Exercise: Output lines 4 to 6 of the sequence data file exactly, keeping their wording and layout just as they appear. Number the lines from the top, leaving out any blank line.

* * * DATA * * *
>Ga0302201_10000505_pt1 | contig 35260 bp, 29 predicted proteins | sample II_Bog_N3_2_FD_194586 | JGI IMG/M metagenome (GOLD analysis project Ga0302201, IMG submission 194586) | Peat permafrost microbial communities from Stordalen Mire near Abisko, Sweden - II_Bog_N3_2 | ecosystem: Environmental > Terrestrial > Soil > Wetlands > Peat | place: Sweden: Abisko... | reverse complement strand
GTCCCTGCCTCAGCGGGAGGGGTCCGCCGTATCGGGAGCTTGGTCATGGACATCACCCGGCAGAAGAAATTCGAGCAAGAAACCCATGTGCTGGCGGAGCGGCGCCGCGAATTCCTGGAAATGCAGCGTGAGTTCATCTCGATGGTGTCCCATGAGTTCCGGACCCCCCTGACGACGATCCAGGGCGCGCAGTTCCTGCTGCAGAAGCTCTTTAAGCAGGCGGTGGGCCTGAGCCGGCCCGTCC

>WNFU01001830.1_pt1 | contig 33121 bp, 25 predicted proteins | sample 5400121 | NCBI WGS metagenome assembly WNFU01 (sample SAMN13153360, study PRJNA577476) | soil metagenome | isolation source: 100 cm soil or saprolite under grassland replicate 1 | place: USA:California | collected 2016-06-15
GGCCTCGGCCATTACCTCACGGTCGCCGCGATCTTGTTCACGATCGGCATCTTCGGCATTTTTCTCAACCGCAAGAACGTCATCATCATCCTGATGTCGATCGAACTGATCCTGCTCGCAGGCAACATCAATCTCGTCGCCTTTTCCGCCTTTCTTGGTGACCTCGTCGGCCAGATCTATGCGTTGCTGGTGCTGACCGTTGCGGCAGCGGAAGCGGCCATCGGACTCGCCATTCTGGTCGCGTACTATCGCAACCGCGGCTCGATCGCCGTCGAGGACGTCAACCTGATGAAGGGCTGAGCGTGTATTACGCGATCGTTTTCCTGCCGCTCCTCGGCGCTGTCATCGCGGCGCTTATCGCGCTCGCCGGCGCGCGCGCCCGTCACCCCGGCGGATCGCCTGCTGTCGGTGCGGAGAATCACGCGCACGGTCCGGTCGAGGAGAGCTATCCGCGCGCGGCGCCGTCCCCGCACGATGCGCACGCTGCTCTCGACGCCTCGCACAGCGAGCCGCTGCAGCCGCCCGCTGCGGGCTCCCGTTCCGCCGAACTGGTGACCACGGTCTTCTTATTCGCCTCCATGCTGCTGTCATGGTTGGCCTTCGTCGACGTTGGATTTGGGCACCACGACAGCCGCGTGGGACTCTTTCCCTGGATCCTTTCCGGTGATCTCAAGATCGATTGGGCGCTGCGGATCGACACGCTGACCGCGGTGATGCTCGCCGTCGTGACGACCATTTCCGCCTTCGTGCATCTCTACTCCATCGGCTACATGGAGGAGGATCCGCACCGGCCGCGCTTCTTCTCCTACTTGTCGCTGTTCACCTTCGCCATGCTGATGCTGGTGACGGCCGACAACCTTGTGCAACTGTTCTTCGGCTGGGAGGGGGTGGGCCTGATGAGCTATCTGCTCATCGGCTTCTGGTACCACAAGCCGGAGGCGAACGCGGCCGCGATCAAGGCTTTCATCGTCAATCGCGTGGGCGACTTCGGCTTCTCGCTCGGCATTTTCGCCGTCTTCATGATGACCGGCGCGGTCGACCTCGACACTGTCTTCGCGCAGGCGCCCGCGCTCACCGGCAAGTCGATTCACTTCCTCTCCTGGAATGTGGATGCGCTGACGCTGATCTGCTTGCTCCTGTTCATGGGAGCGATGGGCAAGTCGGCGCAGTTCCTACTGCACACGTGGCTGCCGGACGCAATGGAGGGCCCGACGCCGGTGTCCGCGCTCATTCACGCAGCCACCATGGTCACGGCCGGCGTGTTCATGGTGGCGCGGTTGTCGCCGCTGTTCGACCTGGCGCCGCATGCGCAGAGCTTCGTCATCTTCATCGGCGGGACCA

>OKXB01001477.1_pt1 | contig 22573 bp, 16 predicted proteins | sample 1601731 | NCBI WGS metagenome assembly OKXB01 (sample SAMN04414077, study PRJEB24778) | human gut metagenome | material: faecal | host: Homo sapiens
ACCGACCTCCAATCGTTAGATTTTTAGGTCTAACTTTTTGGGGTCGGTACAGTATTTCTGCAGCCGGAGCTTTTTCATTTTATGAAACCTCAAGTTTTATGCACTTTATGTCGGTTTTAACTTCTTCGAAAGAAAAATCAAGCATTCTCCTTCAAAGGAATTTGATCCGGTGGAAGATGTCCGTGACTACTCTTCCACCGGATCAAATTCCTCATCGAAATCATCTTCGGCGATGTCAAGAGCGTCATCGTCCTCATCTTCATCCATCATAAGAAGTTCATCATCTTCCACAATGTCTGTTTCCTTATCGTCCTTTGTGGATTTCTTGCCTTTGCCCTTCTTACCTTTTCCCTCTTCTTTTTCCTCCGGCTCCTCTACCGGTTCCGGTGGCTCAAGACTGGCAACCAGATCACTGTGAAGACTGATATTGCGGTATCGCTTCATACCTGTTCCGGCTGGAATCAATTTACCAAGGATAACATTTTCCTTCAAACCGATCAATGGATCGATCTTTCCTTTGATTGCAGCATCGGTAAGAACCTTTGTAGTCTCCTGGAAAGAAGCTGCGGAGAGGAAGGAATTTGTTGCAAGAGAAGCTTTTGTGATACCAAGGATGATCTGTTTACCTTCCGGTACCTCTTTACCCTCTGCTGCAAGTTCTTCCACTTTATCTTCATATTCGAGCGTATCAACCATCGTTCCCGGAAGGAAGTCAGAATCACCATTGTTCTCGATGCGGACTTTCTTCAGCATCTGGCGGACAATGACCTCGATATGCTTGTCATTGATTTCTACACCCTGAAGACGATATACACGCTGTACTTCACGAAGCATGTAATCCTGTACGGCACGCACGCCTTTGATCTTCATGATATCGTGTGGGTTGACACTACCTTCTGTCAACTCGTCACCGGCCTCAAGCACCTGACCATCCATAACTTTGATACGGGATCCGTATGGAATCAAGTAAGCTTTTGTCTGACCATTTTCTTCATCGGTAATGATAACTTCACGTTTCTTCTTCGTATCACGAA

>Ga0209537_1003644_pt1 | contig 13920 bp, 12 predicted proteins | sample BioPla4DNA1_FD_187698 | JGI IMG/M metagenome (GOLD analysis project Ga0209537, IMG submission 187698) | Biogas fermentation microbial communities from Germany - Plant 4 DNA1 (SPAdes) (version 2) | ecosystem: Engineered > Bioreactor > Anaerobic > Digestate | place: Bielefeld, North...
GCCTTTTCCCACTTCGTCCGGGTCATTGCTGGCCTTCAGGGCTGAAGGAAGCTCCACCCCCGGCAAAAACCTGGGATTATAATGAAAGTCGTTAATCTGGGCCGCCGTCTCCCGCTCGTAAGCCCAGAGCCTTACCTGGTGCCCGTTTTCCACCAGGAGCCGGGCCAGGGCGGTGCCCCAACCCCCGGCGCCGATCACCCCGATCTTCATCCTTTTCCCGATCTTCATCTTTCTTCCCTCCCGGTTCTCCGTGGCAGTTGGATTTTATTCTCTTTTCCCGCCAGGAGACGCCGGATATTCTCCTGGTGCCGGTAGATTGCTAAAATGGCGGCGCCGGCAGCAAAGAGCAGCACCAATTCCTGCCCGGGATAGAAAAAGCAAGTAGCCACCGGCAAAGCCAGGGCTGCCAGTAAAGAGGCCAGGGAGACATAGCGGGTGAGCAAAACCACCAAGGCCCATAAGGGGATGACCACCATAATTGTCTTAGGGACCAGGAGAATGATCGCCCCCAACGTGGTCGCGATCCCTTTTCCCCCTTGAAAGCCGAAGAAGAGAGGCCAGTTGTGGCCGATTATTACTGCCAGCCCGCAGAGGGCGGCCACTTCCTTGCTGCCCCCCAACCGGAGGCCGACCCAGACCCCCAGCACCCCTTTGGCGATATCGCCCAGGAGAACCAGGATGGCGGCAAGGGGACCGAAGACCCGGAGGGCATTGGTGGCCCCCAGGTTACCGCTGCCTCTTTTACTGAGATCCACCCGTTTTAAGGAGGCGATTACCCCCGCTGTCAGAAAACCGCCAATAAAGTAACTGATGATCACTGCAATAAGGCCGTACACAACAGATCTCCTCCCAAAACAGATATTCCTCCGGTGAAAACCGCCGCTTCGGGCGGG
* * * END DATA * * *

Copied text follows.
GGCCTCGGCCATTACCTCACGGTCGCCGCGATCTTGTTCACGATCGGCATCTTCGGCATTTTTCTCAACCGCAAGAACGTCATCATCATCCTGATGTCGATCGAACTGATCCTGCTCGCAGGCAACATCAATCTCGTCGCCTTTTCCGCCTTTCTTGGTGACCTCGTCGGCCAGATCTATGCGTTGCTGGTGCTGACCGTTGCGGCAGCGGAAGCGGCCATCGGACTCGCCATTCTGGTCGCGTACTATCGCAACCGCGGCTCGATCGCCGTCGAGGACGTCAACCTGATGAAGGGCTGAGCGTGTATTACGCGATCGTTTTCCTGCCGCTCCTCGGCGCTGTCATCGCGGCGCTTATCGCGCTCGCCGGCGCGCGCGCCCGTCACCCCGGCGGATCGCCTGCTGTCGGTGCGGAGAATCACGCGCACGGTCCGGTCGAGGAGAGCTATCCGCGCGCGGCGCCGTCCCCGCACGATGCGCACGCTGCTCTCGACGCCTCGCACAGCGAGCCGCTGCAGCCGCCCGCTGCGGGCTCCCGTTCCGCCGAACTGGTGACCACGGTCTTCTTATTCGCCTCCATGCTGCTGTCATGGTTGGCCTTCGTCGACGTTGGATTTGGGCACCACGACAGCCGCGTGGGACTCTTTCCCTGGATCCTTTCCGGTGATCTCAAGATCGATTGGGCGCTGCGGATCGACACGCTGACCGCGGTGATGCTCGCCGTCGTGACGACCATTTCCGCCTTCGTGCATCTCTACTCCATCGGCTACATGGAGGAGGATCCGCACCGGCCGCGCTTCTTCTCCTACTTGTCGCTGTTCACCTTCGCCATGCTGATGCTGGTGACGGCCGACAACCTTGTGCAACTGTTCTTCGGCTGGGAGGGGGTGGGCCTGATGAGCTATCTGCTCATCGGCTTCTGGTACCACAAGCCGGAGGCGAACGCGGCCGCGATCAAGGCTTTCATCGTCAATCGCGTGGGCGACTTCGGCTTCTCGCTCGGCATTTTCGCCGTCTTCATGATGACCGGCGCGGTCGACCTCGACACTGTCTTCGCGCAGGCGCCCGCGCTCACCGGCAAGTCGATTCACTTCCTCTCCTGGAATGTGGATGCGCTGACGCTGATCTGCTTGCTCCTGTTCATGGGAGCGATGGGCAAGTCGGCGCAGTTCCTACTGCACACGTGGCTGCCGGACGCAATGGAGGGCCCGACGCCGGTGTCCGCGCTCATTCACGCAGCCACCATGGTCACGGCCGGCGTGTTCATGGTGGCGCGGTTGTCGCCGCTGTTCGACCTGGCGCCGCATGCGCAGAGCTTCGTCATCTTCATCGGCGGGACCA

>OKXB01001477.1_pt1 | contig 22573 bp, 16 predicted proteins | sample 1601731 | NCBI WGS metagenome assembly OKXB01 (sample SAMN04414077, study PRJEB24778) | human gut metagenome | material: faecal | host: Homo sapiens
ACCGACCTCCAATCGTTAGATTTTTAGGTCTAACTTTTTGGGGTCGGTACAGTATTTCTGCAGCCGGAGCTTTTTCATTTTATGAAACCTCAAGTTTTATGCACTTTATGTCGGTTTTAACTTCTTCGAAAGAAAAATCAAGCATTCTCCTTCAAAGGAATTTGATCCGGTGGAAGATGTCCGTGACTACTCTTCCACCGGATCAAATTCCTCATCGAAATCATCTTCGGCGATGTCAAGAGCGTCATCGTCCTCATCTTCATCCATCATAAGAAGTTCATCATCTTCCACAATGTCTGTTTCCTTATCGTCCTTTGTGGATTTCTTGCCTTTGCCCTTCTTACCTTTTCCCTCTTCTTTTTCCTCCGGCTCCTCTACCGGTTCCGGTGGCTCAAGACTGGCAACCAGATCACTGTGAAGACTGATATTGCGGTATCGCTTCATACCTGTTCCGGCTGGAATCAATTTACCAAGGATAACATTTTCCTTCAAACCGATCAATGGATCGATCTTTCCTTTGATTGCAGCATCGGTAAGAACCTTTGTAGTCTCCTGGAAAGAAGCTGCGGAGAGGAAGGAATTTGTTGCAAGAGAAGCTTTTGTGATACCAAGGATGATCTGTTTACCTTCCGGTACCTCTTTACCCTCTGCTGCAAGTTCTTCCACTTTATCTTCATATTCGAGCGTATCAACCATCGTTCCCGGAAGGAAGTCAGAATCACCATTGTTCTCGATGCGGACTTTCTTCAGCATCTGGCGGACAATGACCTCGATATGCTTGTCATTGATTTCTACACCCTGAAGACGATATACACGCTGTACTTCACGAAGCATGTAATCCTGTACGGCACGCACGCCTTTGATCTTCATGATATCGTGTGGGTTGACACTACCTTCTGTCAACTCGTCACCGGCCTCAAGCACCTGACCATCCATAACTTTGATACGGGATCCGTATGGAATCAAGTAAGCTTTTGTCTGACCATTTTCTTCATCGGTAATGATAACTTCACGTTTCTTCTTCGTATCACGAA